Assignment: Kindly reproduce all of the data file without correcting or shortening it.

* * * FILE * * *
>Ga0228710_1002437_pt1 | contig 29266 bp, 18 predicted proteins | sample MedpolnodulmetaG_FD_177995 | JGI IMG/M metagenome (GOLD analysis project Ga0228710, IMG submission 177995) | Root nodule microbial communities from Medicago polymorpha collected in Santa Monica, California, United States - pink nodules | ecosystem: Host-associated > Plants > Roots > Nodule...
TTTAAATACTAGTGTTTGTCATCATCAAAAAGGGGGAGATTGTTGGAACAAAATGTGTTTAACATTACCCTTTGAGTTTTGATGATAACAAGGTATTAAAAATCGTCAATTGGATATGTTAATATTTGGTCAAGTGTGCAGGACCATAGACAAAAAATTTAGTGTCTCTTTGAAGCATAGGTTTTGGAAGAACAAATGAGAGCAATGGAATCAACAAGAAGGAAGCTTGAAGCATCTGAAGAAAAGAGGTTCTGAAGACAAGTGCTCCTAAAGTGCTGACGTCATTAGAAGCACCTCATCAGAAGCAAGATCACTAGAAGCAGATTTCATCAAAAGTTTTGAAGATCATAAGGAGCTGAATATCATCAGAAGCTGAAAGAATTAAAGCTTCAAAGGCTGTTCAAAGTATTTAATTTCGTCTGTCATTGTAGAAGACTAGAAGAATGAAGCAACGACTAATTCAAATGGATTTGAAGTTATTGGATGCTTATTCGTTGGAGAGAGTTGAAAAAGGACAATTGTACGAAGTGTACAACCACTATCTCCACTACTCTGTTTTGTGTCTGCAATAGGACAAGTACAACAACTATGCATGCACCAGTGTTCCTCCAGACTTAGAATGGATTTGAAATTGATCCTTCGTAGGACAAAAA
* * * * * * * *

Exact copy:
>Ga0228710_1002437_pt1 | contig 29266 bp, 18 predicted proteins | sample MedpolnodulmetaG_FD_177995 | JGI IMG/M metagenome (GOLD analysis project Ga0228710, IMG submission 177995) | Root nodule microbial communities from Medicago polymorpha collected in Santa Monica, California, United States - pink nodules | ecosystem: Host-associated > Plants > Roots > Nodule...
TTTAAATACTAGTGTTTGTCATCATCAAAAAGGGGGAGATTGTTGGAACAAAATGTGTTTAACATTACCCTTTGAGTTTTGATGATAACAAGGTATTAAAAATCGTCAATTGGATATGTTAATATTTGGTCAAGTGTGCAGGACCATAGACAAAAAATTTAGTGTCTCTTTGAAGCATAGGTTTTGGAAGAACAAATGAGAGCAATGGAATCAACAAGAAGGAAGCTTGAAGCATCTGAAGAAAAGAGGTTCTGAAGACAAGTGCTCCTAAAGTGCTGACGTCATTAGAAGCACCTCATCAGAAGCAAGATCACTAGAAGCAGATTTCATCAAAAGTTTTGAAGATCATAAGGAGCTGAATATCATCAGAAGCTGAAAGAATTAAAGCTTCAAAGGCTGTTCAAAGTATTTAATTTCGTCTGTCATTGTAGAAGACTAGAAGAATGAAGCAACGACTAATTCAAATGGATTTGAAGTTATTGGATGCTTATTCGTTGGAGAGAGTTGAAAAAGGACAATTGTACGAAGTGTACAACCACTATCTCCACTACTCTGTTTTGTGTCTGCAATAGGACAAGTACAACAACTATGCATGCACCAGTGTTCCTCCAGACTTAGAATGGATTTGAAATTGATCCTTCGTAGGACAAAAA